To help get you started in figuring out some of the most important first steps of your journey, Sabine Mueller, MD, PhD, with input from additional pediatric neuro-oncologists who specialize in DIPG/DMG, suggests the following for your consideration:
Best Practices To Know Upon DIPG/DMG Diagnosis
Biopsy should be performed by someone who has experience with the procedure. If a patient is critically ill and needs to start radiation therapy quickly, a biopsy can also be performed after completion of radiation therapy. Biopsies are necessary to determine the specific DIPG subtype.
Having tissue available is becoming more important as many clinical trials require information or actual tissue from the biopsy prior to enrollment. The tissue may need to be sent to an outside laboratory for additional testing. Be sure the tissue is used for any relevant testing — often the tissue is fairly limited. Data generated from the tissue can easily be shared with others. Learn More
The most important first step is for radiation to start relatively quickly. For some children with fewer symptoms, this level of urgency might be less critical. Radiation is the standard of care that has been used for many years and can generally be performed at most hospitals safely.
Radiation helps to preserve as much function as possible and can result in a “honeymoon period” — a time when the side effects or symptoms being experienced are alleviated temporarily. Proton and photon radiation have both been used for DIPG/DMG.
There is no documented survival difference between proton or photon radiation for DIPG/DMG, so whatever can be offered sooner should be considered. There might be specific considerations for each child that should be discussed in detail with a radiation oncologist trained to see children with brain tumors.
If considering a clinical trial, please note that some clinical trials start with radiation, while other trials start after radiation. Learn More
Steroids may or may not be prescribed for DIPG/DMG after first being diagnosed. When and how much to use depends heavily on the clinical presentation and should be discussed with your team. Steroids do not inhibit the tumor from growing, but they help alleviate symptoms caused by inflammation surrounding the tumor.
There should be a plan for steroid use to be decreased or weaned as quickly and safely as clinically possible. In some cases, steroid use may negatively impact the effectiveness of some types of current or future treatments. Work with your medical team to learn the pros and cons of steroid use.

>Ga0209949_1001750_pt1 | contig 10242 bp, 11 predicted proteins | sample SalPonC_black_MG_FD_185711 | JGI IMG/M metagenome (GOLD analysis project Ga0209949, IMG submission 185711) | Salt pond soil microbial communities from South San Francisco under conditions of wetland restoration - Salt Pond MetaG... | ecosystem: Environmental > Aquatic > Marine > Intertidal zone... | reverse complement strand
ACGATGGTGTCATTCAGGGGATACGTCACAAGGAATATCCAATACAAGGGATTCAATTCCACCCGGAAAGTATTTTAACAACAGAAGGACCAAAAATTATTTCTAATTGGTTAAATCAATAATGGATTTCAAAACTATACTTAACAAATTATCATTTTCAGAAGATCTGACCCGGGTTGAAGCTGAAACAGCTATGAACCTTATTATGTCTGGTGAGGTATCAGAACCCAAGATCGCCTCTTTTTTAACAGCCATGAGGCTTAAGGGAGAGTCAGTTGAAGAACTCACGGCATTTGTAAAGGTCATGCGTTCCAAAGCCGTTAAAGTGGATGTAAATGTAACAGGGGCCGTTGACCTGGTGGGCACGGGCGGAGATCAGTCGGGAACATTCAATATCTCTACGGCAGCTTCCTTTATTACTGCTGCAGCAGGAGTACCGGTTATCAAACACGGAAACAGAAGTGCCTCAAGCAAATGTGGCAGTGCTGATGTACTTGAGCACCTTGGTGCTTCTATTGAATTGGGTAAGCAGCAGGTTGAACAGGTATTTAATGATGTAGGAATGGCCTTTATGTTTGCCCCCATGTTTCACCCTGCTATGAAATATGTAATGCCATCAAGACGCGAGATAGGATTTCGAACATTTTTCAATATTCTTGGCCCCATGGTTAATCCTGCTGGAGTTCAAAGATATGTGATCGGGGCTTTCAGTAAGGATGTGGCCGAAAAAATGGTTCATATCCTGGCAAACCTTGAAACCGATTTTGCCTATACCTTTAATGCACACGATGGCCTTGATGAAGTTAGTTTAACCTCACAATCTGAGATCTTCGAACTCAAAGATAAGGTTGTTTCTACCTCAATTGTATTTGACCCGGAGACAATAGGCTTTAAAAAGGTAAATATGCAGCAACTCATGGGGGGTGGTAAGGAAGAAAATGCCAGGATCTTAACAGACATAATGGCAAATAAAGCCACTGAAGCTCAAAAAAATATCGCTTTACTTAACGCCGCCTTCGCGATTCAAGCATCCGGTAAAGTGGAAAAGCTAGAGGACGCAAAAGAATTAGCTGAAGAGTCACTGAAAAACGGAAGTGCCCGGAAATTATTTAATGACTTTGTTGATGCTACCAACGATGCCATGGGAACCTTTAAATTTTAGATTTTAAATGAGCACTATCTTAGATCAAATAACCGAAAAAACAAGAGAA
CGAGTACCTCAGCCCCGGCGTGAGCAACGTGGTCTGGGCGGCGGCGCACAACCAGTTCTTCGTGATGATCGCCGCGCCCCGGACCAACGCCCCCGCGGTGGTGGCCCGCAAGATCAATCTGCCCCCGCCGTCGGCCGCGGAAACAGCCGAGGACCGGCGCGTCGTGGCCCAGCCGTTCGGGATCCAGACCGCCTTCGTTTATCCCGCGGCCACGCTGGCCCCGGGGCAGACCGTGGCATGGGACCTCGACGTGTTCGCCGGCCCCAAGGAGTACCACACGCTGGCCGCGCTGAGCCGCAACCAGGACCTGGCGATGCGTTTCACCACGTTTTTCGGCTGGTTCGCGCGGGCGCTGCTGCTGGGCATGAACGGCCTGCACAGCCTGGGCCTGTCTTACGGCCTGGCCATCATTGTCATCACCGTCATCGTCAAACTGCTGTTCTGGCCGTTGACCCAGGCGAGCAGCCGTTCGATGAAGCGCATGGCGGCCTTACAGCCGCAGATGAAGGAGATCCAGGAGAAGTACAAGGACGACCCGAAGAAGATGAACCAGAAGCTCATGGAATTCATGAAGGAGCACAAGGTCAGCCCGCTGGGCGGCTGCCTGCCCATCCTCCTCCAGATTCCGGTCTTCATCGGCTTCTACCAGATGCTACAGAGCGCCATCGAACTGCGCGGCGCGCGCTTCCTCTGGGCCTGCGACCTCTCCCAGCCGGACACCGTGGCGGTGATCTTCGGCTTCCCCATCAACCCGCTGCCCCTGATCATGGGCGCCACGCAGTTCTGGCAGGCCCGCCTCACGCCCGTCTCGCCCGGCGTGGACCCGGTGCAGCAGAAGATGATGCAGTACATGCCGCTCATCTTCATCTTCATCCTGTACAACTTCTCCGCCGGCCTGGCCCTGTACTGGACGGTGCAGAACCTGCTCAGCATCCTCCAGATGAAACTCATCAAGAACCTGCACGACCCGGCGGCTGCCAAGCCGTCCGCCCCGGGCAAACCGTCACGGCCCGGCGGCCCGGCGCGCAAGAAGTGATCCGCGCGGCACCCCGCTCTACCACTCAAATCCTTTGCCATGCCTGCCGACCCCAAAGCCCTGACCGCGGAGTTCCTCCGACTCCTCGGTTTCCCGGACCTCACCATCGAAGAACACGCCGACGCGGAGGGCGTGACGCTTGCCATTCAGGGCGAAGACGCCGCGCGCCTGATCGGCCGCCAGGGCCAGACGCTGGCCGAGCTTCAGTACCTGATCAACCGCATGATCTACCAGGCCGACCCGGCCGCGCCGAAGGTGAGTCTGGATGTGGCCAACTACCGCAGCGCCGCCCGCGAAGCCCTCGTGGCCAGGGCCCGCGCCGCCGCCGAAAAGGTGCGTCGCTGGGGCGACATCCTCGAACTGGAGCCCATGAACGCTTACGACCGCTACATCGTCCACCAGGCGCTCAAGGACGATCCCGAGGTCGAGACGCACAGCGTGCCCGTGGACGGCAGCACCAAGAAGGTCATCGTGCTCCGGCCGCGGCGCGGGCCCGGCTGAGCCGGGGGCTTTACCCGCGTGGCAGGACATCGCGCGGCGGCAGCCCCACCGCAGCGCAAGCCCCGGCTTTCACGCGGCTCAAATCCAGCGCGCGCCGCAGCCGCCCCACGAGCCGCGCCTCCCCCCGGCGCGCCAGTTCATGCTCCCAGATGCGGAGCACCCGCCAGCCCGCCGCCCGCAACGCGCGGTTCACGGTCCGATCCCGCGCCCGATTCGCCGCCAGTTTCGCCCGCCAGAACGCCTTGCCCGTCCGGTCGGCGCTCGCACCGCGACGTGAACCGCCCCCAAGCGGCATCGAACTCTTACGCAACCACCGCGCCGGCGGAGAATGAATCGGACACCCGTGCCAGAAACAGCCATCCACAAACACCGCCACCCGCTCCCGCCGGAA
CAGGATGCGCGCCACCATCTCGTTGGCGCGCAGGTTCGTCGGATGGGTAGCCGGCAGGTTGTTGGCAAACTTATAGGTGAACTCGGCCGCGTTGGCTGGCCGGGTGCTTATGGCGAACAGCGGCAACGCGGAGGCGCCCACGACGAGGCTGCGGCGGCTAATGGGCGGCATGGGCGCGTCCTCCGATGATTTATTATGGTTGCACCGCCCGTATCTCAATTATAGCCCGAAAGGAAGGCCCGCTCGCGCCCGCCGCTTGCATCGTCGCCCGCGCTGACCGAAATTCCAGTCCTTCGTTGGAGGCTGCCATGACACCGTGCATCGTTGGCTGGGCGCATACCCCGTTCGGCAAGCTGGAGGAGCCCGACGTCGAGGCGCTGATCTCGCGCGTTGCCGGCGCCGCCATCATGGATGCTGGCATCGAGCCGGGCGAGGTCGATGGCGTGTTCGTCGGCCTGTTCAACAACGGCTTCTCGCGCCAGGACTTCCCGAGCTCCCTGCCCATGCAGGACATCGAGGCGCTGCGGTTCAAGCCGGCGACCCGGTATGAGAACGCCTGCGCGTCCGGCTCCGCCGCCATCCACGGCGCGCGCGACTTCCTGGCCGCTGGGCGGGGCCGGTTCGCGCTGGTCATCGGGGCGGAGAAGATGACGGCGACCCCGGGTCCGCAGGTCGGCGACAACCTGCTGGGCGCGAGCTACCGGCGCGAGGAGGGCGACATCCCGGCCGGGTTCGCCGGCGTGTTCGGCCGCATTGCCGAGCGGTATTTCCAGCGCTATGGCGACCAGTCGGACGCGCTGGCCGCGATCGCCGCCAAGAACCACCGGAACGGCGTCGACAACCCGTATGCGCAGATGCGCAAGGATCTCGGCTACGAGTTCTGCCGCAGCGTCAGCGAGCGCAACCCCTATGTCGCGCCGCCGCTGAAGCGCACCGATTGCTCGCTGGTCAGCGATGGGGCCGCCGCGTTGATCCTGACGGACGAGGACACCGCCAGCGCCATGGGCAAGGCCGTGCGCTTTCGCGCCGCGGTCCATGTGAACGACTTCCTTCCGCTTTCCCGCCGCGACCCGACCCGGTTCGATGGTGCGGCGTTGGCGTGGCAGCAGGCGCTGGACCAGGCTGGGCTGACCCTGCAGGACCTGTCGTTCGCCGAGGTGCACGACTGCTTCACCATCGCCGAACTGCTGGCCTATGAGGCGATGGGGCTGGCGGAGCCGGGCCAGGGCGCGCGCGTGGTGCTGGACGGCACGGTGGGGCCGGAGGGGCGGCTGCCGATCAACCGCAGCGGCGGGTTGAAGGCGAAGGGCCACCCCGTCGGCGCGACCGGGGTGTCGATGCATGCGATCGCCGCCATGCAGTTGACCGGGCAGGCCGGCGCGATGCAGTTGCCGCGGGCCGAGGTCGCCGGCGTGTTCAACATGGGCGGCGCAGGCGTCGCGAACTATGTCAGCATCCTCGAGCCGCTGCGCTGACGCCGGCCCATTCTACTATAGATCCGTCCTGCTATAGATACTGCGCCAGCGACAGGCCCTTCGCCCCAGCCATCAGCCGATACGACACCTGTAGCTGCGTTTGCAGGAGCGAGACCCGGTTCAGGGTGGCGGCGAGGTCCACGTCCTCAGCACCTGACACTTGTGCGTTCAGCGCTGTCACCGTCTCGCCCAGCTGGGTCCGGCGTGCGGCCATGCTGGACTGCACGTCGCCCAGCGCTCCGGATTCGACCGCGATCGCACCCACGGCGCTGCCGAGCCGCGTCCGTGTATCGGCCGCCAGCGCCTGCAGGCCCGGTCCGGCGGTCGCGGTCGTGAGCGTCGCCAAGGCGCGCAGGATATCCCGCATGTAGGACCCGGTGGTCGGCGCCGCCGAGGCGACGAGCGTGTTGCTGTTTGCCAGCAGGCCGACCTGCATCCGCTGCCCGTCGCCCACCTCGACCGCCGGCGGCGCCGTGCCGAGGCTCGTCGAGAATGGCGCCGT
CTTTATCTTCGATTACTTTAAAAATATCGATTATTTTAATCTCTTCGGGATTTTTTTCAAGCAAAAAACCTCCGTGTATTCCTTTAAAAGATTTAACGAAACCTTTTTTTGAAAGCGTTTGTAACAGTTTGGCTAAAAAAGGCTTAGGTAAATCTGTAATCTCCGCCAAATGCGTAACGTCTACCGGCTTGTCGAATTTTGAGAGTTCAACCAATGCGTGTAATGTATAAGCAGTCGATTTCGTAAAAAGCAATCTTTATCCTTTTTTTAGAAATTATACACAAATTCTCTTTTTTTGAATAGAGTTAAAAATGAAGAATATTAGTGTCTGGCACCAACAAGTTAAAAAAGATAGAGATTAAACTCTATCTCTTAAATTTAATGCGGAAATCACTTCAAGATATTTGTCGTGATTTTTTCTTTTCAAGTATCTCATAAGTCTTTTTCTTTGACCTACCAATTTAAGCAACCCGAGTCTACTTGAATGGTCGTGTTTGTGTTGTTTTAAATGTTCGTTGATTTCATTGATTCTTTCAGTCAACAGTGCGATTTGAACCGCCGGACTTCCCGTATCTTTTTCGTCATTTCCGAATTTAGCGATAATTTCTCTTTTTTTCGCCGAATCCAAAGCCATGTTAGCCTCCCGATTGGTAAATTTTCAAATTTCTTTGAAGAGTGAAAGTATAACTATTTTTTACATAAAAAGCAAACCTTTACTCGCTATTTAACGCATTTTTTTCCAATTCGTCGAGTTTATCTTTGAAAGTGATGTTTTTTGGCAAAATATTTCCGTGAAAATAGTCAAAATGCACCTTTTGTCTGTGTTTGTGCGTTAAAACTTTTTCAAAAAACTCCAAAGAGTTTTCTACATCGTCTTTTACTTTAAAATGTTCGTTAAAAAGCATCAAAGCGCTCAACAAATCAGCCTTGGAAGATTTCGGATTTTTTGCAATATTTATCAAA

Alternatively, Bevacizumab, also known as Avastin, might be considered an alternative to steroids if deemed safe by your oncology team. Learn More
Not every hospital has extensive experience in treating patients with DIPG/DMG; therefore, it is often beneficial to obtain a second opinion.
A second opinion can confirm the initial plan or may expand your knowledge about other treatment options. Please note that DIPG/DMG expertise and treatment options can vary between different medical centers. Learn More
Clinical trial options should be discussed with your medical team. Clinical trial availability varies, and not all trials are available in all geographic locations.
There are inclusion and exclusion criteria that must be met before a patient will be able to enroll into a clinical trial. All trials are listed on clinicaltrials.gov. Your Nurse Navigator can help you explore and understand your options. Learn More
If your insurance is not covering all your needs, talk to your social worker about secondary insurance options (i.e., Medicaid). Learn More
Data sharing for a disease like DIPG/DMG is critical because more progress will be made working together as a team. An example of this is the DMG ACT. This group combines researchers around the globe to develop the best next therapies for children with DIPG and to make data available as soon as possible.
Consenting to share data with the Children’s Brain Tumor Network (CBTN) allows researchers to learn from DIPG patients to advance treatments. A family willing to share data collected throughout their journey can make a significant difference in this disease.
If interested, ask your medical team or nurse navigator about options. Learn More
Palliative care is a helpful resource to utilize throughout your child’s journey. In some states, it might be presented as pediatric hospice care.
Palliative care does NOT mean you have given up or that you can no longer seek treatments. Pediatric palliative care can be started WHILE on therapy and plays a different role than classic “hospice” end-of-life care in adults. This is especially helpful right after diagnosis and will help to coordinate care and provide emotional support. Learn More